Kieren Gallear’s second solo LP as Dels is one of those rarely heard, potential-fully-realised collections that can only emerge from a creative environment of comfort, surrounded by friends tight enough to feel like family.
Recorded predominantly beside previous collaborator Kwes, ‘Petals Have Fallen’ comes, like its predecessor, through Big Dada. The label has evidently allowed Gallear space and time enough to follow his ‘GOB’ debut of 2011 with a record worthy of ranking beside 2014 efforts from fellow Dada artists Kate Tempest and Young Fathers: a third vital volume from another unique voice calling out of Britain’s hip-hop scene.
The album begins with ‘Limbo’, and the lines: “I wear my heart on my sleeve, kidney in the tumbler / Drowning, I can’t breathe, don’t take me under.” The song thumps with ominous bass, a slow-motion curtain-up full of dread and uncertainty. It’s a bluff, though – as beautiful as the opener is, its melancholic mood is shattered by ‘Fall Apart’, and its rising tide of dramatic beats and dynamic wordplay.
‘Fall Apart’ is full of fighting talk, challenges to other MCs and to Dels himself – he speaks of “rhymes that will put you in a choke hold” and words that will penetrate, and it’s certainly an immediately striking cut, echelons above the achievements of ‘GOB’. ‘House Of Commons’ matches warm keyboard chords with electronic chirrups, a juxtaposition of might-be-jarring sounds that, in lesser hands, would be an absolute mess. Here, and throughout ‘Petals Have Fallen’, incongruous elements never sound out of place, with everything expertly measured.
And that careful balance carries over to Dels’ lyrics, too, where astuteness meets sincerity. Short on hollow braggadocio, he frequently refers to his family and those that have become like it – to a little sister and inspirational brothers on ‘Pulls’, featuring Kerry Leatham; to “tired soul” Mica Levi on the Rosie Lowe-starring ‘Burning Beaches’. He’s unafraid to seem soft on the inside, a rapper who parks the cussing and the curses to present more positive messages. “I’d rather spread love, that’s the energy,” he says on ‘Pulls’, and several songs touch upon real love rather than heartbeat-brief bunk-ups.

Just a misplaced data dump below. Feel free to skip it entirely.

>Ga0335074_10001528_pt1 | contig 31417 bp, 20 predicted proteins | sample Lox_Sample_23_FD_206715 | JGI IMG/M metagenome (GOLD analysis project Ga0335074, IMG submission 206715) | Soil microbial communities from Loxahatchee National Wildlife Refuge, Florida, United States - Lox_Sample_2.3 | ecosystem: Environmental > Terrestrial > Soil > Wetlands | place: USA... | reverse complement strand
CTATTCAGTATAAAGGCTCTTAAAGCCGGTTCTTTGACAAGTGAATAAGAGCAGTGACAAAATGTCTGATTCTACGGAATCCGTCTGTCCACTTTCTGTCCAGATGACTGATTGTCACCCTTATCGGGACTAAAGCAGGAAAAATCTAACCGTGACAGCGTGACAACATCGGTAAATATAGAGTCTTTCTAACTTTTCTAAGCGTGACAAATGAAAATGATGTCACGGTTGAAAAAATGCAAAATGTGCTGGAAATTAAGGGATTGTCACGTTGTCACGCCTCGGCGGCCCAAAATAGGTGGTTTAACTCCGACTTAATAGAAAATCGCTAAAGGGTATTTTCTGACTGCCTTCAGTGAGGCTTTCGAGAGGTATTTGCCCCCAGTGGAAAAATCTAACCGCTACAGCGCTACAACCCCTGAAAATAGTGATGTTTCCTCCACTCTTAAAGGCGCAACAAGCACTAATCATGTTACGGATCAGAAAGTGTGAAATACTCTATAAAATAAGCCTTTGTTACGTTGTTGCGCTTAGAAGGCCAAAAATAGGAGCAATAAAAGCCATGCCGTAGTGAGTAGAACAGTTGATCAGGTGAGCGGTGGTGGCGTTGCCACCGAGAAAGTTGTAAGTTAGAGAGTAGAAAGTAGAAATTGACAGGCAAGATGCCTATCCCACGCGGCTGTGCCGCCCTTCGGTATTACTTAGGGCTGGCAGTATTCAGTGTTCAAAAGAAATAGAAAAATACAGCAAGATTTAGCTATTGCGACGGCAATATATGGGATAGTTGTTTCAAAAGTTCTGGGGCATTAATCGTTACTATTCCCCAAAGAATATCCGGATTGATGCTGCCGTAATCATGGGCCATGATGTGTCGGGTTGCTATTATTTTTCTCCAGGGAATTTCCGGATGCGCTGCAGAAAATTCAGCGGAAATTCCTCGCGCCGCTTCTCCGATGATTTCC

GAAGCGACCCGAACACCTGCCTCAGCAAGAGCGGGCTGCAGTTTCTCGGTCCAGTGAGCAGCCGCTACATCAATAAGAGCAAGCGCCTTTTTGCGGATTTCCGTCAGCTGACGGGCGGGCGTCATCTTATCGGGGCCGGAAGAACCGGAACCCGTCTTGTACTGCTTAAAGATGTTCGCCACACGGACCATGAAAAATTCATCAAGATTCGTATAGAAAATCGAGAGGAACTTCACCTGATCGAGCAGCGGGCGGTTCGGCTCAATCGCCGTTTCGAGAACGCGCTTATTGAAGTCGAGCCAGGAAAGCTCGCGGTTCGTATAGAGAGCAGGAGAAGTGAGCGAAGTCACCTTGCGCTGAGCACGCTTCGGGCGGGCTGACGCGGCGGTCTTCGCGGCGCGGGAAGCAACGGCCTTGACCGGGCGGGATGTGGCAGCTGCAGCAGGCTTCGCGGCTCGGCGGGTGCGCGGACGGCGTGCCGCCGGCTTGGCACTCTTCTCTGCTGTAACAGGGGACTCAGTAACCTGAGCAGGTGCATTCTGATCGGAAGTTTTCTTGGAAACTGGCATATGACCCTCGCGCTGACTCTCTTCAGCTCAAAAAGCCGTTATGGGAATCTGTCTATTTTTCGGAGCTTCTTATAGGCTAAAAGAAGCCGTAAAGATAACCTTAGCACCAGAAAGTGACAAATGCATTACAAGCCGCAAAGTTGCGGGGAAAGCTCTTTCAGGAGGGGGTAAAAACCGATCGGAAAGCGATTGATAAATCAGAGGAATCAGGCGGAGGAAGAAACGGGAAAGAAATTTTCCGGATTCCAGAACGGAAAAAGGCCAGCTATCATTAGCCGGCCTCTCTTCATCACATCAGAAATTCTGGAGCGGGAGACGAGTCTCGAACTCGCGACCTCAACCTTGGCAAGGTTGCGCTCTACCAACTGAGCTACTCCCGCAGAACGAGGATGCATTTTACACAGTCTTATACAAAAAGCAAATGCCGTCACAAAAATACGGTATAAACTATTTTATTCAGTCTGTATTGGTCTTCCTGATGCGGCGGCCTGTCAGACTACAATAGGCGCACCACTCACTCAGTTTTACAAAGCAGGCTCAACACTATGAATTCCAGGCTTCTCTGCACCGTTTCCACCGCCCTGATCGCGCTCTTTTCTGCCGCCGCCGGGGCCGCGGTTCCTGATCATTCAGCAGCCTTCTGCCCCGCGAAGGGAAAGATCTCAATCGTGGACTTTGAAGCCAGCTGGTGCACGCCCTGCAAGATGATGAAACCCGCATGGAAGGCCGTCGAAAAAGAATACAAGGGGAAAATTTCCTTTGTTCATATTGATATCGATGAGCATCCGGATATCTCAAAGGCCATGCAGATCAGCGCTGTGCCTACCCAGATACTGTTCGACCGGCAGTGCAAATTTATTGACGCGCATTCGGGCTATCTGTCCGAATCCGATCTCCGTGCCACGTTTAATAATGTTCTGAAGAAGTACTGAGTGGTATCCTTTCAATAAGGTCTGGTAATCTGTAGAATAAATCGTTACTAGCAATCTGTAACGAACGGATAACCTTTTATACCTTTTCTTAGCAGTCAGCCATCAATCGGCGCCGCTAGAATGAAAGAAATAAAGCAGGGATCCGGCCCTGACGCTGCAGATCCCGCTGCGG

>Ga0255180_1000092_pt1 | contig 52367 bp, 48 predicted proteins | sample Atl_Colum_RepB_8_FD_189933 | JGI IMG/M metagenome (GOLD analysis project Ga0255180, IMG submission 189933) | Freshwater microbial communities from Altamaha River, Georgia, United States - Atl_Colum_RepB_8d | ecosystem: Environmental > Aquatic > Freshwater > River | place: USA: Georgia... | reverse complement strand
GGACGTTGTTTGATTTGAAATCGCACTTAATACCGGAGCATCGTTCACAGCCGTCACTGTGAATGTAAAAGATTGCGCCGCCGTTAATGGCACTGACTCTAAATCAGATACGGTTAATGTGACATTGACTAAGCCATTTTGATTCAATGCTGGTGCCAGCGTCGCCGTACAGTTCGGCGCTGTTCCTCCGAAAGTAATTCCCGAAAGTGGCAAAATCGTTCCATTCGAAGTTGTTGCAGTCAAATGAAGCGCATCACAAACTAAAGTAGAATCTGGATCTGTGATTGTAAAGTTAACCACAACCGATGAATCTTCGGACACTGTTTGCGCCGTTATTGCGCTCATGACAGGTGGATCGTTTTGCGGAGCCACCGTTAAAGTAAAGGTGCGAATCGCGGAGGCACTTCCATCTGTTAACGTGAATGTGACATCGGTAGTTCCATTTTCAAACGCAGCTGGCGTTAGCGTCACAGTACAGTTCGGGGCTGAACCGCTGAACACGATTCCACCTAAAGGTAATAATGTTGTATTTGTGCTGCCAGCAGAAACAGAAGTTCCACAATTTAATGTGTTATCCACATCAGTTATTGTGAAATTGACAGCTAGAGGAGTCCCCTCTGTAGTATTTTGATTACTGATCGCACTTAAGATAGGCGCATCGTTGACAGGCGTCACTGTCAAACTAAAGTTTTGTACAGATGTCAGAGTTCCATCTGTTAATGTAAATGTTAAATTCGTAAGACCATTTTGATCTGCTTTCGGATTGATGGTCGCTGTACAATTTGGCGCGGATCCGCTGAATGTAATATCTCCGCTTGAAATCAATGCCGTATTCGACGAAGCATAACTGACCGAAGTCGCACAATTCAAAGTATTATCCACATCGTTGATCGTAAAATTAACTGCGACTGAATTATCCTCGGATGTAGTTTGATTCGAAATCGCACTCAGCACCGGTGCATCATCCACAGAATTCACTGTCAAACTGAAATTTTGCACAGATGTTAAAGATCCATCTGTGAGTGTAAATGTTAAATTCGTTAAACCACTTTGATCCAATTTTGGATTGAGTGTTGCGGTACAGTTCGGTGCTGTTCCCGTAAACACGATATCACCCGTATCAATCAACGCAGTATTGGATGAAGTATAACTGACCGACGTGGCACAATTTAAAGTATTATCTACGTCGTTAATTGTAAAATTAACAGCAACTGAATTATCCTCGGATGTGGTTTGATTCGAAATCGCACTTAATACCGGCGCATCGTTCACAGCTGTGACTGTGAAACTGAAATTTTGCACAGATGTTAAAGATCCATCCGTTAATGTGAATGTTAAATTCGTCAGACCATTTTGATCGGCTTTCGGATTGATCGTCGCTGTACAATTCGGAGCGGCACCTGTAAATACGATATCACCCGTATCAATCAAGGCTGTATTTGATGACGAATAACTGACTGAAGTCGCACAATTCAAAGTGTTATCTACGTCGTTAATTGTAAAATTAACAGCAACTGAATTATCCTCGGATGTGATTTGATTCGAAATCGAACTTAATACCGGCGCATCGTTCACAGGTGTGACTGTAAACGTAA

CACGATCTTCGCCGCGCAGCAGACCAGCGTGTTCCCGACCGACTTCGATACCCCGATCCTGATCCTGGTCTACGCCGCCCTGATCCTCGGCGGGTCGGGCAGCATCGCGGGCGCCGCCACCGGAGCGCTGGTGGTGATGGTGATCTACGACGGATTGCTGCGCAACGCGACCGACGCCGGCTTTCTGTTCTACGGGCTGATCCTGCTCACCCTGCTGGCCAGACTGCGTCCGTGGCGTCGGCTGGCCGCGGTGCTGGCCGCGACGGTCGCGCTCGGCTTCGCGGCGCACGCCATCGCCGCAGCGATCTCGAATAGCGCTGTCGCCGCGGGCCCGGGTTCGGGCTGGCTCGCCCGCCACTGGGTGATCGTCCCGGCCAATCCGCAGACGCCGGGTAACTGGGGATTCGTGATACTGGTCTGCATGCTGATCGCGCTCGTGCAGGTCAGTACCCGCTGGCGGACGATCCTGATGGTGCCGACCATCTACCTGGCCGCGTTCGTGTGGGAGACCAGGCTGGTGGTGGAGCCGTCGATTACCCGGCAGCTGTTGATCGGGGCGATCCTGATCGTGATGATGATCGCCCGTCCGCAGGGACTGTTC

One of the most tender of these tracks is ‘You Live In My Head’, a song about the rapper’s uncle (as he told us, here), but full of lines to affect the everyman. The title track, featuring Tirzah, is transparent of emotions, and ‘Lost For Words’ is similarly love-struck – or, at least, that’s one interpretation based on some of the imagery. It might also be a meditation on loss: “Staring out the top window / Swear I saw you ride past… You’re in my heart / You’ll never leave it.”
This is something Dels does across ‘Petals Have Fallen’ – he keeps you guessing. Arrangements are warm and inviting, frequently, but his words carry bite and gain purchase with ease. He has his share of quirky couplets, making very British remarks about bowel movements and bland soup as metaphors – perhaps a knowing nod to the sometimes-odd observations of Big Dada legend Roots Manuva – and drops in references to Wu-Tang Clan and Star Wars, as easy with pop culture as he is conveying intimacies of the soul. Sometimes a multitude of worlds collide on a single song, but never does an arrangement come unstuck.
An album of consistent high quality and endearing personality, ‘Petals Have Fallen’ might have missed the deadline for a 2014 Mercury Prize nomination, but with ‘Dead’ and ‘Everybody Down’ making this year’s list, it’s worth popping a tenner on this exceptional LP matching their shortlist status in 2015.
Words: Mike Diver
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